London Underground's old tube trains



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Old tube trains never die... they just resurface in the most unexpected places. Time Out investigates where London Underground's familiar old carriages go when they've passed their sell-by dates

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    A new lease of life on the Isle of Wight

    Isle of Wight

    ‘Oh yes, I’ve been slapped by a big old wave while driving one of the trains along the pier,’ says John Little with a laugh. Little is operations manager of Island Line, the Isle of Wight’s east coast commuter railway, and the trains he’s talking about started their working lives rattling around a pre-WWII tube system. The 1938-built former Bakerloo and Northern Line trains were acquired to replace the Ryde-Shanklin line steam trains when the track was electrified in 1966. They were the only modern trains able to cope with the low and narrow tunnel clearance at Ryde. ‘They’ve taken to the atmosphere pretty well – they weren’t built to be rained on, or even to see the light of day.’

    Despite their advanced years, the trains clock up 70,000 miles a year, covering eight-and-a-half-miles of open-air track, half a mile of which is on the pier – hence the waves. ‘We’ve got the oldest trains rolling,’ Little says proudly. ‘It’s a bit Heath Robinson sometimes, but we get by.’

    Village Underground

    Walk along Great Eastern Street from Shoreditch High Street, look up, and you’ll spot Village Underground’s tube carriages atop a building. It cost designer and entrepreneur Auro Foxcroft £25,000 to get the 1983 Jubilee Line carriages up there by crane, with a plan to turn them into affordable, networking-friendly office space for creatives and small businesses. ‘I’m a furniture designer,’ explains Foxcroft, ‘and I couldn’t afford a studio – so I thought I’d build my own. I was on an old mountain train in Switzerland, looking at all the windows and the light, and the idea just came to me.’ So he called up TfL, which gave him some old carriages for scrap. The former trains are now days away from being finished. The seats are gone, partitioned desk areas face the windows and the doors still open at a push of an original button. As well as being 100 per cent recycled, the carriages are powered by green energy. One is for pay-as-you-go hot-deskers, the other houses permanent offices for designers, record labels, photographers and scriptwriters. There’s already a waiting list.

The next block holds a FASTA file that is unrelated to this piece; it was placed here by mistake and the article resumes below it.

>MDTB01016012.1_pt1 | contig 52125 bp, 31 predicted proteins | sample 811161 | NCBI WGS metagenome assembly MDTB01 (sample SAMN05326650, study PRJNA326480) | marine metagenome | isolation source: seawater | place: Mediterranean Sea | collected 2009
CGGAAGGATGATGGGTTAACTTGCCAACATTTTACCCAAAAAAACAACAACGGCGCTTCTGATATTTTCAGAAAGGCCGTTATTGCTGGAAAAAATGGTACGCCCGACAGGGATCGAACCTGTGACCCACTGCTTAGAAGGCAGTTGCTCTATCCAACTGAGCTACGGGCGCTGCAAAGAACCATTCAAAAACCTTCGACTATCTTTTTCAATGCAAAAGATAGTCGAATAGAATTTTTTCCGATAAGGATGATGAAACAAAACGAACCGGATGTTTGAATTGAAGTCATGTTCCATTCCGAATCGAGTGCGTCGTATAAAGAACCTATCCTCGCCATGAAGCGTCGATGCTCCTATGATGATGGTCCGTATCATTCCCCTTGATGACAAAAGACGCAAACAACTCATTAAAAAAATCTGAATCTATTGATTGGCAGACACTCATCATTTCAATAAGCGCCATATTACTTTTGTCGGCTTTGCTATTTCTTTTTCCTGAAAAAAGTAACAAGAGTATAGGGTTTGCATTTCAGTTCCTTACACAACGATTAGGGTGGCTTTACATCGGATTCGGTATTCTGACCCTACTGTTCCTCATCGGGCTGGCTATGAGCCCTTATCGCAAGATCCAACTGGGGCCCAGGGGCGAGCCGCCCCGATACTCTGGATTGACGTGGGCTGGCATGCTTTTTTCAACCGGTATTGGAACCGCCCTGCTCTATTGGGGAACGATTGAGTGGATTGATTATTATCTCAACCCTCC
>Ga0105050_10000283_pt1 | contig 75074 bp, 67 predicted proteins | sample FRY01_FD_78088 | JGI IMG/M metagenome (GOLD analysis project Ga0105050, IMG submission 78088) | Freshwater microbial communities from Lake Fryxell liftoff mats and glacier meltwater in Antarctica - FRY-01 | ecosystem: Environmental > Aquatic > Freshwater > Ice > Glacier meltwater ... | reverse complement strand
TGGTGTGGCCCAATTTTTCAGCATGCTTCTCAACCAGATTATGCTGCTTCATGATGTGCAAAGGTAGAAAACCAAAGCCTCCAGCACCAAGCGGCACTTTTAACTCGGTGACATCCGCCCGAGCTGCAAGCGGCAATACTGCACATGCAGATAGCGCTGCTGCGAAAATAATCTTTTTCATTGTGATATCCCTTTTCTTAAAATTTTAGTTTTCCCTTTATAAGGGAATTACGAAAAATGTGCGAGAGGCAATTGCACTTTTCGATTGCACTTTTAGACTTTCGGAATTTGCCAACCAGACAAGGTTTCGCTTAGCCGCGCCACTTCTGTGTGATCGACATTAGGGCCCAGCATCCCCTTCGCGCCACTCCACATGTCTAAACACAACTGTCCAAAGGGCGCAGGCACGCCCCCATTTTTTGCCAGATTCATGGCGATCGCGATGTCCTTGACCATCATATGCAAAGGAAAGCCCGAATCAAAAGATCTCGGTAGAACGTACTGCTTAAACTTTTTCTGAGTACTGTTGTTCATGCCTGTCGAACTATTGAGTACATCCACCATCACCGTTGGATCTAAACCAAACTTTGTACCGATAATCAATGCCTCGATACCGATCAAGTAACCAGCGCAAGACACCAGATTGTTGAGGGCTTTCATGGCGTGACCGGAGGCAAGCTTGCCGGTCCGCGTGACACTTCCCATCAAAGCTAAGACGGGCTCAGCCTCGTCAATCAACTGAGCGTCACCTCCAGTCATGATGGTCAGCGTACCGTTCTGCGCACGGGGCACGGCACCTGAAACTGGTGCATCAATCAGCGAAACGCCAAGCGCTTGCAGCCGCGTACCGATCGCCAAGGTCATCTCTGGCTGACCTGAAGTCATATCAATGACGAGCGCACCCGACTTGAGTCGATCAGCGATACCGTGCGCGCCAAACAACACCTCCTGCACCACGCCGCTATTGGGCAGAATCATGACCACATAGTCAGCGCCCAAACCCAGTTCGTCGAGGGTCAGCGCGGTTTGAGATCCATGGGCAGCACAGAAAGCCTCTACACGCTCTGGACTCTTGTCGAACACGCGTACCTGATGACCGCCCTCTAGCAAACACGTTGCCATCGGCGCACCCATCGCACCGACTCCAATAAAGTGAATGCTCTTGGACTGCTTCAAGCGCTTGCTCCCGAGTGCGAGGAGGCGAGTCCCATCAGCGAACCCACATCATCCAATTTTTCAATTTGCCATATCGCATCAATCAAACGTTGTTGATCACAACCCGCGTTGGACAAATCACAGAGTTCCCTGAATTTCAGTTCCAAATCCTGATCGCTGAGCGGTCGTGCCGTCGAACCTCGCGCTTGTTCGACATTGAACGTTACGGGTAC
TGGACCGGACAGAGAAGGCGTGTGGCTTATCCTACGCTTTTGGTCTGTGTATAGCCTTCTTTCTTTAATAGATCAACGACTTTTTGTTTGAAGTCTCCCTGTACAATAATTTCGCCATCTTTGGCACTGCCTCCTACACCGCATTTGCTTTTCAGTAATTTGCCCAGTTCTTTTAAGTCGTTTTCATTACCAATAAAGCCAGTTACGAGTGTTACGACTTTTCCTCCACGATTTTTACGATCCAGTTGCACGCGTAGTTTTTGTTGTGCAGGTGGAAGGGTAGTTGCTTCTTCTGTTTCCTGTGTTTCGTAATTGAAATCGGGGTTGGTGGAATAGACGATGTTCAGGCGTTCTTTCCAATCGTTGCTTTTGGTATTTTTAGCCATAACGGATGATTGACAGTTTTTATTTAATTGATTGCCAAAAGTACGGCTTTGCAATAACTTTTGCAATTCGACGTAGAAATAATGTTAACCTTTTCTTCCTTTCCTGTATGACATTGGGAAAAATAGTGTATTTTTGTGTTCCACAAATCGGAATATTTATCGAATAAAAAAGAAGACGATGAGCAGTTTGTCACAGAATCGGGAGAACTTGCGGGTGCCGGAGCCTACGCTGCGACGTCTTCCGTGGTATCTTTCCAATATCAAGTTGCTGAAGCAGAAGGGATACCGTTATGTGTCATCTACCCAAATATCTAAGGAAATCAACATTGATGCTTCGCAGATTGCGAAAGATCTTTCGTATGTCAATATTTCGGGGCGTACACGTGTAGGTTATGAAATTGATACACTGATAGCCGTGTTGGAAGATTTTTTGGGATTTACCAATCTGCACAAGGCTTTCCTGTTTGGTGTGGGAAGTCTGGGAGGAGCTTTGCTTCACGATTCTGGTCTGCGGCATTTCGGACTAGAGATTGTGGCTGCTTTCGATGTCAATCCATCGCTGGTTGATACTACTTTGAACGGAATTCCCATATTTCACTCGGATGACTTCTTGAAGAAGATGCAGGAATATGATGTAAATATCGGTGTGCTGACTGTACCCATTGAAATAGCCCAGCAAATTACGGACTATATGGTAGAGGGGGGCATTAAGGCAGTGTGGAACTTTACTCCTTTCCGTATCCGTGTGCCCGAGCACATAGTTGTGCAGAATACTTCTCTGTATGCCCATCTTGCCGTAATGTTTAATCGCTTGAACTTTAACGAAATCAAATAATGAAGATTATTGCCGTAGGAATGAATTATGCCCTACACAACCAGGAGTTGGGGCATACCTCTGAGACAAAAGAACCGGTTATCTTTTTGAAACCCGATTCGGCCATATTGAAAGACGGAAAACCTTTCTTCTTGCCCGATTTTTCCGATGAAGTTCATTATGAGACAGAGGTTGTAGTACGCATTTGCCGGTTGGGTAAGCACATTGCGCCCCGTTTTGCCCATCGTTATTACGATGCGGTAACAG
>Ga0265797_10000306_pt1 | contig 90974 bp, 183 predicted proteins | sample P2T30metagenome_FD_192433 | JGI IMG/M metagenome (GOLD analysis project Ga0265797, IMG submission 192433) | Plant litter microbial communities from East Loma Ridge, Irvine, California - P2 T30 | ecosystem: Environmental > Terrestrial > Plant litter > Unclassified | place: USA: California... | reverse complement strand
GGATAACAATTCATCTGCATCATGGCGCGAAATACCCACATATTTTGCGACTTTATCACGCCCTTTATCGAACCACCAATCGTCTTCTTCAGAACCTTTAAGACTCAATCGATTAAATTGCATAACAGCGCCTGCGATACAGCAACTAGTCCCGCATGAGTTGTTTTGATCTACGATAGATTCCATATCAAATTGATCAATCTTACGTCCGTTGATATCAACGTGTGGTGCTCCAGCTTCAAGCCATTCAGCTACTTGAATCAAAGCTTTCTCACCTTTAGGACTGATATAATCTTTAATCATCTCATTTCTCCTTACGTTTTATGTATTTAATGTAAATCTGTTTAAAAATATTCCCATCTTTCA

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    The hospital radio station being installed

    Great Ormond Street

    When rebuilding work began on two-thirds of Great Ormond Street Hospital (GOSH), the hugely popular Radio Lollipop became homeless. So when TfL offered to donate a disused 1983 Jubilee Line carriage, it was the perfect solution. After removing the wheels, the battery boxes and some of the seats, as well as rewiring for mains power, the 26-tonne carriage was chopped in two and rejoined at a right angle, to allow it to fit into the hospital courtyard. Since April 2005, it has been Lollipop’s HQ and plans are now underway to build a ‘station’ to go with it. ‘The patients and nursing staff think it’s fantastic,’ says Radio Lollipop chairman Andrew Kendall of the revamped carriage, which also houses an activity centre so that the children can play outside of the wards. ‘And the fact that you can still press a button to open the doors makes us smile every time we use it.’

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    Cushion covers at the LT Museum © Rob Greig

    Buy your own

    Fancy acquiring your own bit of tube train? It’s not easy. ‘We can’t just sell them to anyone,’ says Laura Wallace of Tubelines, which looks after trains on the Jubilee, Northern and Piccadilly Lines. ‘We have to ensure they will use them safely. They cost a lot to maintain and we aim to maximise their lifespan rather than dispose of them.’ Mark Loader of Metronet (which maintains the other two-thirds of the Underground) adds: ‘Old trains are recycled in one form or another. Some are donated to the London Transport Museum. We also see if any other railways could make use of the trains. For the remainder, we salvage as much material as possible to recycle. The carriages are made from aluminium, so there is a good chance in the future that your drinks can will be made from a piece of tube history!’ But here’s the big news for tube buffs. According to Wallace, Piccadilly Line trains are due for replacement in 2014. ‘But we haven’t yet thought about what to do with them.’ Get in there quick. If you can’t get your hands on a whole carriage, the London Transport Museum shop sells all sorts of tube memorabilia made out of 1930s and ’70s geometric moquette (the fabric with which the seats are covered): choose from cushions, pencil cases, bustiers, sofas, even canine coats – ranging in price from £12.99 to £799. You can also buy remade bits of tube at If you’re a true tube nut, try an auction such as the one held last year by the London Transport Museum – but only if your wallet’s full. A disused King’s Cross St Pancras Station underground sign sold for £2,000. More fascinating insights into the tube will be on show at the London Transport Museum ( when it reopens in autumn 2007.

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